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Comment Very easy answer (Score 5, Informative) 615

The shoe-fitting fluoroscope.

Basically a box that you put your feet into where x-rays are fired upon your feet and you can look into the viewing ports on the top and see the bones in your feet for the purpose of getting correctly sized shoes.

It was used during the 1930s, 1940s and 1950s and was subsequently discontinued after employees experienced radiation burns from the constant exposure.


Just One Out of 16 Hybrids Pays Back In Gas Savings 762

thecarchik writes with this snippet from GreenCarReports: "One of the criticisms of hybrid cars has historically been that there's no payback, especially given the cheap gasoline prices in the US. The extra money you spend on a hybrid isn't returned in gas savings, say critics. Well, that may be true, especially when regular gasoline is averaging $2.77 a gallon this week. But as we often point out, most people don't buy hybrids for payback — they buy them to make a statement about wanting to drive green. Nevertheless, a Canadian study has now looked at the question of hybrid payback in a country whose gasoline is more expensive than ours (roughly $3.70 per gallon this week), with surprising results. The British Columbia Automobile Association projected the fuel costs of 16 hybrids over five years against their purchase price and financing fees. In a study released in late July, only a single one of the 16 hybrids cost less to buy and run than its gasoline counterpart." The one car that would save you money, according the study, is the Mercedes S400 Hybrid sedan — and it will only cost you $105,000.

Submission + - Republicans and Democrats do look different. (plosone.org)

quaith writes: It's not the way they dress, but the appearance of their face. A study published in PLoS One by Nicholas O. Rule and Nalini Ambady of Tufts University used closely cropped greyscale photos of people's faces, standardized for size. Undergrads were asked to categorize each person as either a Democrat or Republican. In the first study, students were able to different Republican from Democrat senate candidates. In the second, students were able to differentiate the political affiliation of other college students. Accuracy in both studies was about 60% — not perfect, but way better than chance.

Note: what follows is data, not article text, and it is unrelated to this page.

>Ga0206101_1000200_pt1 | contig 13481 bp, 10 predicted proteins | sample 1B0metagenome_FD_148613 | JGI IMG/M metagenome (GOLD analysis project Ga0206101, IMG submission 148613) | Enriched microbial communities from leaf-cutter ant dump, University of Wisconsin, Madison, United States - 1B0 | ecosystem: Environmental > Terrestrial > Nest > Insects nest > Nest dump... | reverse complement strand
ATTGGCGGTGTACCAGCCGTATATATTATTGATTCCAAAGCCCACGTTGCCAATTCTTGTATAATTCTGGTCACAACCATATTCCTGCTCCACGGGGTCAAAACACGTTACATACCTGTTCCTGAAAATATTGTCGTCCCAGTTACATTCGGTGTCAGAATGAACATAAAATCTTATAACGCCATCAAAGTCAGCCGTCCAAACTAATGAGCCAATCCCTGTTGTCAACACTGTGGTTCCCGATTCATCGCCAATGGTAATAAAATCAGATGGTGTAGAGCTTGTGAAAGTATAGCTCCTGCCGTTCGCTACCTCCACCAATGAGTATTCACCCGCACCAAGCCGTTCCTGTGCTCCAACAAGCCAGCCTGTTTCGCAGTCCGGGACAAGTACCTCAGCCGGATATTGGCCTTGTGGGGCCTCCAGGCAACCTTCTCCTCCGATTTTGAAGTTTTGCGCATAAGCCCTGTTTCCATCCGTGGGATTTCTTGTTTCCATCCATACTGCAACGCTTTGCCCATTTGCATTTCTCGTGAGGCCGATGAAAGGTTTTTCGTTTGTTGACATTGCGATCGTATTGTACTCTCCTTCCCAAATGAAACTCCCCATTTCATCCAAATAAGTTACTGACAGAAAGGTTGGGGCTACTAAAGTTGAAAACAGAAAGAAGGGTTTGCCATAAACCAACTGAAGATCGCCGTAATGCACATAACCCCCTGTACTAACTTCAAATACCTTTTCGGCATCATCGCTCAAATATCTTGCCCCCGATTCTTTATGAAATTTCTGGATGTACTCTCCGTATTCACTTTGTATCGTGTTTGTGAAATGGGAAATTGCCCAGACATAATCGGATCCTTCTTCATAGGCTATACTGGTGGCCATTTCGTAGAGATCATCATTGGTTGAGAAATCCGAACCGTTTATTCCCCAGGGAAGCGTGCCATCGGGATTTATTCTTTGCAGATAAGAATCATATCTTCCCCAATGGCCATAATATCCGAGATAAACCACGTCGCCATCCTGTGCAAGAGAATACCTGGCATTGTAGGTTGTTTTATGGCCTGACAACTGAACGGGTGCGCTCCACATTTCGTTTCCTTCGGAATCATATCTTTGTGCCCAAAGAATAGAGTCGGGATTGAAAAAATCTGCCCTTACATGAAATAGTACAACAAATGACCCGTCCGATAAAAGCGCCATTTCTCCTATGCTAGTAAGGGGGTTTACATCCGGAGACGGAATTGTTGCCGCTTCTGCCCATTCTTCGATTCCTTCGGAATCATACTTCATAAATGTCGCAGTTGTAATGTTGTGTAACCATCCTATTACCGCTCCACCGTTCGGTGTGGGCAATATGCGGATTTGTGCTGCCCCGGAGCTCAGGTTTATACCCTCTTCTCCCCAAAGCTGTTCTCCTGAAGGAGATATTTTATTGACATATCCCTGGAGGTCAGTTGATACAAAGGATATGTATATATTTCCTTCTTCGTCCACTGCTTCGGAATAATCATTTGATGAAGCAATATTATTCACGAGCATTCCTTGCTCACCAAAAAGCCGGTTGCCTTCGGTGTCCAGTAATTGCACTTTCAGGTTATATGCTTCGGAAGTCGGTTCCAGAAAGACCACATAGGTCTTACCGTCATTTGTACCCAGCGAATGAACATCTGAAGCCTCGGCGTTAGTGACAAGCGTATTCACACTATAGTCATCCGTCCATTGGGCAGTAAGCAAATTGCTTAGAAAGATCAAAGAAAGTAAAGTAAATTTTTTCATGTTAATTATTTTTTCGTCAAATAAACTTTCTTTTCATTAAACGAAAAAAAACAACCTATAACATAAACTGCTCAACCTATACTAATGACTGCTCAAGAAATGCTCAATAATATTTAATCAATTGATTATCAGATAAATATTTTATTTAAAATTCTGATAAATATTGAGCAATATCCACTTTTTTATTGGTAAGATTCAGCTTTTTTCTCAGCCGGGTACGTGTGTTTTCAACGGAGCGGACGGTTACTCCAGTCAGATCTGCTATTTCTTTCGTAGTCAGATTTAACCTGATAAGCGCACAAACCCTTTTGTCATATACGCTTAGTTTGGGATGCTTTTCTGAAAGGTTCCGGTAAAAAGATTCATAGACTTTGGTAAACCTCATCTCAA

Submission + - Moving away from VB6 to something better 1

greendevil writes: I'm a software developer currently still developing in VB6 (ignoring all the sniggers from you hard core folk). I've been looking to move away from it to something strongly typed and not managed. I've played with the .NET's C#, but to be honest, the whole idea of managed code doesn't make sense to me as a freelancer. Great for teams and all, but for the individual?? Not so sure. My problem is I don't know what is available out there that does not use managed code, and has c/c++ style. I find the syntax of C++/java/C# far better than VB or delphi. What do you folk think regarding the use of managed code languages? What would you consider as the better language all round to use in a business environment?

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